Forests provide huge benefits. Besides supplying wood and other products, they store a vast amount of genetic information, regulate the climate and the flow of water, protect and enrich soils, control pests and diseases, pollinate useful plants and disperse their seeds, safeguard water quality, offer beautiful landscapes, and enrich us spiritually.
Forests can also create significant costs. Each hectare of forest is one less hectare farmers can use for crops or livestock. Forest animals can become pests. Forests compete with other activities for water.
Many people believe economic techniques can tell us when the benefits of forests outweigh the costs and which forest to clear and which to protect. These same people also frequently assume such studies will prove it is better to protect most forest and that once policymakers realize that the forests will be conserved as a result.
Robert Nasi and Sven Wunder of CIFOR and Jose Joaquin Campos from CATIE are not fully convinced. In "Forest Ecosystem Services: Can They Pay Our Way Out of Deforestation?" they argue that in many cases we still know so little about the specific services forests provide that attempting to assess their value in a particular location would take us into the realm of science fiction. They point out that different economic valuation techniques often generate quite distinct results. They also note that such techniques cannot really address the large-scale or long-term consequences of forest loss or the distributional issues concerning who loses and who gains.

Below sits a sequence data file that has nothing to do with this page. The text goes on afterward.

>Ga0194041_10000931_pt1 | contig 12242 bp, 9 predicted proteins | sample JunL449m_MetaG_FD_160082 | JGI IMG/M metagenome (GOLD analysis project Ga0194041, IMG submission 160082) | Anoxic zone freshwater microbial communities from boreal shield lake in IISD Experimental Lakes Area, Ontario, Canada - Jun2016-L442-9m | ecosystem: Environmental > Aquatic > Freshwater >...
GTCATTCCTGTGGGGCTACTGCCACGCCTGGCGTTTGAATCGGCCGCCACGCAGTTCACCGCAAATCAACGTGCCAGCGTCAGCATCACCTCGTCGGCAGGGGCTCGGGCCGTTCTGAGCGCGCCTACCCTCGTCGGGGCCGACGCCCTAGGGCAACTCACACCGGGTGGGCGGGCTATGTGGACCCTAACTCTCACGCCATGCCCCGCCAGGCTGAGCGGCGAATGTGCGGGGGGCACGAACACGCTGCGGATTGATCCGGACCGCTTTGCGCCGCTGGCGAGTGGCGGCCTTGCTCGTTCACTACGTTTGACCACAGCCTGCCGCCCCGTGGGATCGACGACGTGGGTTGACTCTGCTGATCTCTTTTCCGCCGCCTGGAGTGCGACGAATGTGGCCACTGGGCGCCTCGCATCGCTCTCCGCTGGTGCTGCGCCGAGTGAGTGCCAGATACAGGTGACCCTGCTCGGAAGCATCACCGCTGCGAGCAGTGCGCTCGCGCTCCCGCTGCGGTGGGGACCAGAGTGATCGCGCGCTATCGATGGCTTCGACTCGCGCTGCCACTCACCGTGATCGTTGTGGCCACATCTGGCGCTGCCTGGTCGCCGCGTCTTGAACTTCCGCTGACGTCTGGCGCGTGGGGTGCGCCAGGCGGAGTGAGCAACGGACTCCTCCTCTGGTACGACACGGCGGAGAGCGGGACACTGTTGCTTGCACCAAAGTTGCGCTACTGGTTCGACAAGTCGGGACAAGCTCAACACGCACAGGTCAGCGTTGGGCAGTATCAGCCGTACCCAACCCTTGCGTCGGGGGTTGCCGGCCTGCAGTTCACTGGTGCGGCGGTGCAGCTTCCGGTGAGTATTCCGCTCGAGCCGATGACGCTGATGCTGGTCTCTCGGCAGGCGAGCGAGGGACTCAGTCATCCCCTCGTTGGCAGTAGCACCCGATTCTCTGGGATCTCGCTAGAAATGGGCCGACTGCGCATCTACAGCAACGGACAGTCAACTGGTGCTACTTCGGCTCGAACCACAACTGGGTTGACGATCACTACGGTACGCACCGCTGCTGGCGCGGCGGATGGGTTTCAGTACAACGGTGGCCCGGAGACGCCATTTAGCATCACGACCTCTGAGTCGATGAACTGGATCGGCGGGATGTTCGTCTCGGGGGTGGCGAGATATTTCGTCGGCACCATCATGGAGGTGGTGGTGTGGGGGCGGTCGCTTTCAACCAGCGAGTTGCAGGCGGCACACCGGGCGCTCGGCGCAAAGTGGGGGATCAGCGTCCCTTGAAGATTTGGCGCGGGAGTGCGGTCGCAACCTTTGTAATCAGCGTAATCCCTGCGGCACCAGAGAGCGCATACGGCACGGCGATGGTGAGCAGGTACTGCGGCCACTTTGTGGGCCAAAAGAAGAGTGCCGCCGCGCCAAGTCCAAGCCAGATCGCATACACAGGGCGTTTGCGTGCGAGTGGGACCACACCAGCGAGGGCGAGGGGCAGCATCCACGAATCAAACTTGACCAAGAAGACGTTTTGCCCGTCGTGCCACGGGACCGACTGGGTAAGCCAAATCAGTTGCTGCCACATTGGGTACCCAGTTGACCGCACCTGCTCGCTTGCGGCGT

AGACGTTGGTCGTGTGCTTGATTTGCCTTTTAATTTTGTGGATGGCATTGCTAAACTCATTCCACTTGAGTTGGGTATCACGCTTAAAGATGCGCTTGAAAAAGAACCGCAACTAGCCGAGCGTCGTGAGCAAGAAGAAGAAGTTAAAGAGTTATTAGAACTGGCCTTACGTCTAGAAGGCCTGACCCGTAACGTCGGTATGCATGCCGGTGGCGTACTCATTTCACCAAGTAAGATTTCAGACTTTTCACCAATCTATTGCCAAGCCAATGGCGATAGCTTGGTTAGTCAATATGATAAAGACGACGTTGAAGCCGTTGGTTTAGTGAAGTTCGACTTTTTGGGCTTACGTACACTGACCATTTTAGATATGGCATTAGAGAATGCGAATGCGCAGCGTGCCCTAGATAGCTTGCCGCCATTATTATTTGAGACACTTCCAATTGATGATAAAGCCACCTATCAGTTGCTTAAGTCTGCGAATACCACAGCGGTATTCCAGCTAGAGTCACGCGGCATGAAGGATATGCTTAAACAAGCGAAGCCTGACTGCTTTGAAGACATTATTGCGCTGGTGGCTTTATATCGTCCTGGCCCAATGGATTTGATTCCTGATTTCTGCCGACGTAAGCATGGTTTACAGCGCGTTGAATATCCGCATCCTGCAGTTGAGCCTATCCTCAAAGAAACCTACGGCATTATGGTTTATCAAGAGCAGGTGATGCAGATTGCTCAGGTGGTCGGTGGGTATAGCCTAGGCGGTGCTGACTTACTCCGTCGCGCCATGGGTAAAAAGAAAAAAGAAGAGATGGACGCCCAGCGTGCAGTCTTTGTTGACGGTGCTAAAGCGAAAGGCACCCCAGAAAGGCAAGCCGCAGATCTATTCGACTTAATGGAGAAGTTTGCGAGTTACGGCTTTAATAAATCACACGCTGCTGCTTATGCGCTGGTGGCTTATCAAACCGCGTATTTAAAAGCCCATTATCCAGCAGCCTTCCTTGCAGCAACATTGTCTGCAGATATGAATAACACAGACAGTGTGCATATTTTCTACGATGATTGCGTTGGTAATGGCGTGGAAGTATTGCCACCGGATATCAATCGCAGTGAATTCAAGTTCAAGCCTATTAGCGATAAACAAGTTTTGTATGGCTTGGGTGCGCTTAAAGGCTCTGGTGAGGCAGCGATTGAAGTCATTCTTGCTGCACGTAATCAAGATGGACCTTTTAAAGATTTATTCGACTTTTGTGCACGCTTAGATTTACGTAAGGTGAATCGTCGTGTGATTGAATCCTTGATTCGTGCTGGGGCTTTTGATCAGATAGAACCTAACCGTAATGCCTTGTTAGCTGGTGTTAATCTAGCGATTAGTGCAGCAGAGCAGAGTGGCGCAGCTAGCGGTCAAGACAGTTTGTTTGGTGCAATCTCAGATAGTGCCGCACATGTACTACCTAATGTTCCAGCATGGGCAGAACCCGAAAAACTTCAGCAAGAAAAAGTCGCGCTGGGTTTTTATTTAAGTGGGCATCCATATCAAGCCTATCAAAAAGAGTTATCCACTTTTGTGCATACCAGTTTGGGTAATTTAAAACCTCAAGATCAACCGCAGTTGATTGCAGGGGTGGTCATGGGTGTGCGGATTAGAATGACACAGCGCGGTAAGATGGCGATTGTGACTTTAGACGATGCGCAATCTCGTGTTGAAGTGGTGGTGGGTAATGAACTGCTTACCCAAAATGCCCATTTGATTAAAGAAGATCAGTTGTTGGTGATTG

In any case, figuring out how much a forest is worth is not enough. To conserve them, someone has to give the people that want to clear forests a real incentive not to do so. That will often require paying them, either because they effectively control the forestland or because they have political influence. Creating protected areas and eliminating perverse policies that encourage people to clear forests are important, but they can only go so far.
Valuation efforts can contribute most by determining how much one would have to pay different groups to get them to maintain land under forest. That is more relevant than trying to come up with some theoretical figure about the forest’s "value". Schemes to pay for environmental services should focus on those forests that are under threat but where small payments would be sufficient to keep them from being destroyed.
Of course, it is nice for policymakers to see the value of forests. But for most people who would like to clear those forests the bottom line is "show me the money". Good research can contribute a lot to figuring out how to do that.
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